New Tax Year Briefing

19 January 2023

Chris James - Director of Accountancy Services

Chris James

Director of Accountancy Services

Chris James, Director of Accountancy Services, explains what you need to know ahead of the new tax year.

This article was first published by IPSE.

This tax year, ending on 5 April 2023 has been far from normal. We have had several mid-year changes in NIC rate, and other changes, indeed a whole ‘mini-Budget’ announced and then mostly reversed. But as we approach a new fiscal period, it’s time to consider which evergreen pieces of tax year-end advice should still be followed, and if approaching changes will require us to take action now.


Last year’s tax year-end article covers the basics. For a contractor running through a PSC, there is normally a level of choice around when to take dividends. In this situation, the principle of thinking about your income in ‘pots’ and filling those pots to ensure maximum tax efficiency is the primary objective. You need some level of awareness of what your income in this and the next tax year is likely to be, to do this properly.

For example, if you’ve not filled your ‘tax-free’ dividend allowance pot (currently £2k) and you have distributable reserves (undrawn profits), then you should. If you are likely to at least draw dividends to fill the basic rate band next year, then you should make sure you have filled this year’s pot to minimise your ongoing tax bill. As ever, be aware on a personal level of unused ISA allowances, investment reliefs and IHT-type gifts as well – all of which normally have annual allowances which lapse if not used.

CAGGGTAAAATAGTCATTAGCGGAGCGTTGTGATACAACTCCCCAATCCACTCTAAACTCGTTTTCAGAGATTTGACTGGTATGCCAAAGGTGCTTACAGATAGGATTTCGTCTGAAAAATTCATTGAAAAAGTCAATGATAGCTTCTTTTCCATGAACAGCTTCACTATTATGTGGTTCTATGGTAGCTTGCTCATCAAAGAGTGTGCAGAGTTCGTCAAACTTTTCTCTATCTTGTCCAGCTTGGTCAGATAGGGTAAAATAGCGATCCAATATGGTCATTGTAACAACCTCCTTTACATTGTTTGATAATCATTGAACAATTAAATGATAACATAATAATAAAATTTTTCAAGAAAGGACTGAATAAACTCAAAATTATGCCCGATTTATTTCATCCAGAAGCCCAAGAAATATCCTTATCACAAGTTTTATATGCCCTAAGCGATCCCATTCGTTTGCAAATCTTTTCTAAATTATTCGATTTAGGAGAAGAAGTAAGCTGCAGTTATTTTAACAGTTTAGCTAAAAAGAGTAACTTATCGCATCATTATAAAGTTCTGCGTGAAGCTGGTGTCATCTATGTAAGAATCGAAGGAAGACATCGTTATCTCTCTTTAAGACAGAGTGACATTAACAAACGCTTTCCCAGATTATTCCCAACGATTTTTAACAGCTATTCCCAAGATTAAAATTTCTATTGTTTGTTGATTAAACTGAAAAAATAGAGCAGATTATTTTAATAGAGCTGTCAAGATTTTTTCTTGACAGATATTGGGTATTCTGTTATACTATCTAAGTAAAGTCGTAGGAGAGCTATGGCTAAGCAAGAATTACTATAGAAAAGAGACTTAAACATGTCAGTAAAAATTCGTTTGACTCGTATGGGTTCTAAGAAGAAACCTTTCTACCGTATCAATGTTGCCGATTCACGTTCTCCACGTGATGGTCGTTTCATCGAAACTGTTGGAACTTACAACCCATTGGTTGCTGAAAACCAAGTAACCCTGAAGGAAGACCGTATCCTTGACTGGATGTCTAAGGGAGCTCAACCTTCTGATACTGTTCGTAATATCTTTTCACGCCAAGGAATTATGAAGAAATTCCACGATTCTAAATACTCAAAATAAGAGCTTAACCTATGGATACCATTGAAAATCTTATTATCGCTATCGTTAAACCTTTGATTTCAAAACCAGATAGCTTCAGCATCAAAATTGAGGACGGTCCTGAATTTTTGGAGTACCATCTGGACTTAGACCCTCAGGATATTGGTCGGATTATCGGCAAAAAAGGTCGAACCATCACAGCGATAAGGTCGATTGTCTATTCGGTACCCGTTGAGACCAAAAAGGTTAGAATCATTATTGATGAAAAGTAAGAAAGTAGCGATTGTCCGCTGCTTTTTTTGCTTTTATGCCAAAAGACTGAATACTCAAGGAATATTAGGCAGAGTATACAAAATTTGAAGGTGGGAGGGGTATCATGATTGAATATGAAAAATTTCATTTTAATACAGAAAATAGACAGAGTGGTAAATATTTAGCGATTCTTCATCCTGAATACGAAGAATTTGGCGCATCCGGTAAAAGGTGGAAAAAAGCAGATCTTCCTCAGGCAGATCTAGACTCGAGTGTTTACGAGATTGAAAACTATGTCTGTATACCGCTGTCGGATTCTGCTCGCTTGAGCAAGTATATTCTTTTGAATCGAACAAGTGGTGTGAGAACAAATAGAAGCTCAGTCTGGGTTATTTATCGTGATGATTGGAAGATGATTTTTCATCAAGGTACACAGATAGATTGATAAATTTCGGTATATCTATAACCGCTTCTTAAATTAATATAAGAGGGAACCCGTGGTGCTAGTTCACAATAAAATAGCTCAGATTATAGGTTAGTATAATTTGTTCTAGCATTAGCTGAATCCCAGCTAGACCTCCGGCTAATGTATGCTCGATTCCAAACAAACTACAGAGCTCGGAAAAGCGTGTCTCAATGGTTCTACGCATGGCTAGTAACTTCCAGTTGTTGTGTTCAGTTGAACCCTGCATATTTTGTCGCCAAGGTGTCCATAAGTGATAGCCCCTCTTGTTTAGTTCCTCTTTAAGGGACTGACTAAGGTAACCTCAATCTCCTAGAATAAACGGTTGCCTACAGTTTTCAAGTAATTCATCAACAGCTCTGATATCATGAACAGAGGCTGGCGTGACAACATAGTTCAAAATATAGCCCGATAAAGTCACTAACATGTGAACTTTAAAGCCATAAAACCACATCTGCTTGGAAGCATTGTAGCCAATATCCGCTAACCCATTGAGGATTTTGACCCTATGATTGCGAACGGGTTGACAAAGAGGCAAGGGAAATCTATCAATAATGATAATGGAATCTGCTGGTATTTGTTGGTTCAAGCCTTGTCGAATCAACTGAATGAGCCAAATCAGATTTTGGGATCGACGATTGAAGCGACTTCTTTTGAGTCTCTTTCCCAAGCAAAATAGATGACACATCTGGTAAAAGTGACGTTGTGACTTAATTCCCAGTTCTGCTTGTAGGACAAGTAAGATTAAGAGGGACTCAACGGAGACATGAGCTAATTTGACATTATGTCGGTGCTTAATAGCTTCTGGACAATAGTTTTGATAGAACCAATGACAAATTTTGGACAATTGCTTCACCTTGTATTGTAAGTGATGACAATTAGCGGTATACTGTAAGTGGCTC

Bands & allowances

Another principle some think is important is ‘tax delayed is tax saved’, i.e. if you can postpone a tax bill to the following tax year, that is often seen as A Good Thing. However, where pots of income are involved and allowances that expire to be considered, this is less relevant – filling the pots you need to live should probably take precedence (always get advice tailored to your specific circumstances, of course).

But as we approach this new tax year, the dynamics are quite different overall to recent years. The bands and allowances for the next tax year are broadly frozen or reduced, and so in real terms, given inflation, the bands and allowances are shrinking, despite the rates of tax mainly staying the same. This for most will give even more of an impetus to use the bands you can now. For example, next year’s ‘free’ dividend band halves to £1k from £2k (and will halve again the following year). When you also consider that the basic rate band will be the same next year, but worth less after considering the value of money, this makes proper use of the ‘pots’ available essential planning.

The income tax rate above £125,140 is currently 40% – but next year will be 45%, the threshold for additional rate tax coming down from £150k. If you have the ability to adjust the timing of your taxable income (unusual but possible) you could consider taking steps to ensure the income is realised this year rather than next if it is likely to fall into this band in whichever year it occurs. Other than this change, after many planned amendments, the main rates of income tax, dividend tax, and national insurance are all staying the same.